Blog Directory CineVerse: Remembering the whole "Affair"

Remembering the whole "Affair"

Thursday, July 25, 2019

Calling "An Affair to Remember" a weepy chick flick does a disservice to a more than serviceable romantic comedy that also happens to be a tearjerker. That's because this picture can arguably appeal to male viewers just as much as female watchers, thanks in large part to a balanced point of view established between the two romantic leads, the spot-on casting of Cary Grant and Deborah Kerr, and a steady hand steering the ship in the form of director Leo McCarey. These were among the takeaways from our CineVerse discussion last evening. Other points covered include the following:

What did you find surprising, different or curiously satisfying about An Affair to Remember?

  • This was made by a director known for making audiences laugh, helming several classic comedies. McCarey, who was known for his long two-shot takes and “idiosyncratic, often spontaneous performances,” per critic Emanuel Levy, displays a deft hand at balancing the right lighthearted and bittersweet tones in this film.
    • “McCarey doesn't go for any of the obvious tricks in bringing his lovers together, instead he exercises tremendous restraint. The whole of An Affair to Remember has an air of calm, and in that calm, McCarey is able to foment feelings of desire, longing, and eventually sadness just by letting the actors be themselves. Cary Grant and Deborah Kerr reportedly improvised a lot of their dialogue in the courtship scenes, and it shows. At times, they seem genuinely surprised at the things that come out of each other's mouth, and the natural interchange between the two makes for honest romantic yearning,” wrote film reviewer Jamie S. Rich.
    • The ending is romantic and satisfying, but it’s also tinged with both sadness and sentimentality. According to Slant reviewer John Lingan: “only a person intent on being fed fairy tales would interpret the ending of McCarey’s film as purely glorious or decisively final. Instead, it’s a bittersweet moment: Two people who changed cataclysmically while together, then painfully while apart, are finally reacquainted and given a rare second chance at a relationship. Terry starts the film as a vibrant girl with a potentially disastrous future, yet she ends it bedridden and profoundly happy. McCarey’s brilliance, and his films’ indelible effect, stem from his recognition that true love is a cousin of wisdom. It’s not a peak that you reach; it’s a series of experiences that help make you a better person.”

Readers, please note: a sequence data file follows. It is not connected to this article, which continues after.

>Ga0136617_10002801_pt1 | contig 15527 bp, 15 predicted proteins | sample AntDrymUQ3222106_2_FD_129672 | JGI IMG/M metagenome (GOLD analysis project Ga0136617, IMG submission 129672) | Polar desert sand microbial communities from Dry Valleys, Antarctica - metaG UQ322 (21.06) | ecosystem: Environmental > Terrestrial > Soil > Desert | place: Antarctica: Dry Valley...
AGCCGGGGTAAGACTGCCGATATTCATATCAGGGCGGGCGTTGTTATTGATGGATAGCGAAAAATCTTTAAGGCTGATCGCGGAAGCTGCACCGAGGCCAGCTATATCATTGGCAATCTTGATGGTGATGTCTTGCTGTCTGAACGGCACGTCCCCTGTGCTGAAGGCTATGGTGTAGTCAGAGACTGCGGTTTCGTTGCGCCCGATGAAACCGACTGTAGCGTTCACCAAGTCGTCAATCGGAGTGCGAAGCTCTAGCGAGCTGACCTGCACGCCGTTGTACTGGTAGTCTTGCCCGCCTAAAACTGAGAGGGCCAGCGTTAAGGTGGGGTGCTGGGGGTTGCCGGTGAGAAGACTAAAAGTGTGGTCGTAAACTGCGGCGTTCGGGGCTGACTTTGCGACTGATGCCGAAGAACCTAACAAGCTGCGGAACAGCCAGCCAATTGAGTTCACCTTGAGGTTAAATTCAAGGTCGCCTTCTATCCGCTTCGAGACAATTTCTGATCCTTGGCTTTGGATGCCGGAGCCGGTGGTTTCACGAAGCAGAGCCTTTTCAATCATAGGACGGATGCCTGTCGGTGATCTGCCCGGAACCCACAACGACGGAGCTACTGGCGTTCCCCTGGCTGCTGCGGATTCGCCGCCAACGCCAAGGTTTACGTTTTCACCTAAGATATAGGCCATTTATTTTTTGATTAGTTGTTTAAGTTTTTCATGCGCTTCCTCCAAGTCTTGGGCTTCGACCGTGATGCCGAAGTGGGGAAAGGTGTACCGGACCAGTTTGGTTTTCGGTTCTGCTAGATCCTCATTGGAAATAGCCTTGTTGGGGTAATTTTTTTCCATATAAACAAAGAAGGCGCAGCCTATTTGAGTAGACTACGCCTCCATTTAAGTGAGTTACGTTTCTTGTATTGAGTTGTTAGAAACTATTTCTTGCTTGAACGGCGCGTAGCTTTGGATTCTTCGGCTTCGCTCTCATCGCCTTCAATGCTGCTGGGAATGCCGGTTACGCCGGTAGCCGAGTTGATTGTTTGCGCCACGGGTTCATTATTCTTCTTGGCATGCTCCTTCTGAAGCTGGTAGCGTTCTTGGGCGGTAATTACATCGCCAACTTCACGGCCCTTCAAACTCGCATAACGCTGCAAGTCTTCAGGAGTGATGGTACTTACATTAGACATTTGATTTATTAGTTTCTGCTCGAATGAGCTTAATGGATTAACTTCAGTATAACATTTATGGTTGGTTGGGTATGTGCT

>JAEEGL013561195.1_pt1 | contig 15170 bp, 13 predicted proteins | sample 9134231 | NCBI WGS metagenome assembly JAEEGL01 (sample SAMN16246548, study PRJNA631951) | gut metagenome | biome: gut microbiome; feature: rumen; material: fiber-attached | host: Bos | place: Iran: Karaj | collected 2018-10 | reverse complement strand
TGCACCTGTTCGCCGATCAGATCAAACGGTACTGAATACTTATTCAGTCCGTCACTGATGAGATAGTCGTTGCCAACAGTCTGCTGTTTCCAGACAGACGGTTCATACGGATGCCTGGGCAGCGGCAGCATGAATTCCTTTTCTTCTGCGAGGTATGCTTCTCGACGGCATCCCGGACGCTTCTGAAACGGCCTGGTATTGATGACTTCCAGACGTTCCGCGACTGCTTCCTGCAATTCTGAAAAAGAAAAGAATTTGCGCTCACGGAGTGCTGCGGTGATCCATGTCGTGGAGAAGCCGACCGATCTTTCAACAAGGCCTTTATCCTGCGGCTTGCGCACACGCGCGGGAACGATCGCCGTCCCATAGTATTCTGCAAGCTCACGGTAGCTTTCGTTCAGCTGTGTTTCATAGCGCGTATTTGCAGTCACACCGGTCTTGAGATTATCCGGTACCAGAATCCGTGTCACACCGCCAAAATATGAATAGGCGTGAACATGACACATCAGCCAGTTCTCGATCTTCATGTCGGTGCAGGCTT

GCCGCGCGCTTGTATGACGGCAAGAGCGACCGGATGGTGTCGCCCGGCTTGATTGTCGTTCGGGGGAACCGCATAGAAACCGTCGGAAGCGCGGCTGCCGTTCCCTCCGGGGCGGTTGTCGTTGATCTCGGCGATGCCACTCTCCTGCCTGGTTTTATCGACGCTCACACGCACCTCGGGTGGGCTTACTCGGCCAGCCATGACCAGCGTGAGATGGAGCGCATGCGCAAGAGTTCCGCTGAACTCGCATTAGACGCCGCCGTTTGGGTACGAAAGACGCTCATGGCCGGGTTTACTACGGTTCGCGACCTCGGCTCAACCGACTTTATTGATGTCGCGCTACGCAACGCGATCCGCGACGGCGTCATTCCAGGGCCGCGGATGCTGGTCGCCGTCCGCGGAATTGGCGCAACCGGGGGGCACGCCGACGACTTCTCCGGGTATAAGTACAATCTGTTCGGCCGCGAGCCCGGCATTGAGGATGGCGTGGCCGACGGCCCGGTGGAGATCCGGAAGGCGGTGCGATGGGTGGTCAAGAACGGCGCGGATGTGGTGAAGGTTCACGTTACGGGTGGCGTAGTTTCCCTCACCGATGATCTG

• Despite the fact that there are several implausibilities in the story, the heightened melodramatic moments and infectious credibility of the romance arguably make viewers look past any plot holes and far-fetched elements.
  • The production values are lavish and lasting. This film was shot in CinemaScope using DeLuxe Color, meaning we get a very colorful and lush widescreen film—fitting, considering that the 1950s was known for introducing new widescreen techniques like VistaVision and Cinerama and abandoning black and white for color.
  • Stars Cary Grant and Deborah Kerr convey great chemistry and plausibility as romantic love interests. Note that they were allowed to improv some of their lines together, which made their rapport and onscreen romance more believable. This was also not their first or last pairing—they also teamed up for Dream Wife (1953) and The Grass is Greener (1960).
  • There’s a lot more music and singing in this film than you’d expect; in fact, the movie features four songs, including the titular theme that was a giant hit for Vic Damone.

Themes found in An Affair to Remember

  • The unpredictability and precarious nature of love
  • Good timing is everything in a relationship
  • The repercussions of ignoring your romantic feelings for another
  • Unconditional love and making sacrifices for the greater good
  • Love can happen at any stage of life—even your later years

Other motion pictures this movie makes you think of:

  • Brief Encounter
  • Love Affair, the original this was remade from, also directed by McCarey
  • Love Affair, a 1994 remake
  • Sleepless in Seattle
  • The Shop Around the Corner
  • ‘Til We Meet Again (1940)
  • Mann, a 1999 Bollywood film

Other films directed by Leo McCarey

  • Duck Soup
  • Ruggles of Red Gap
  • The Awful Truth
  • Make Way for Tomorrow
  • Going My Way
  • The Bells of St. Mary’s
  • Various shorts featuring Our Gang and several Laurel and Hardy films

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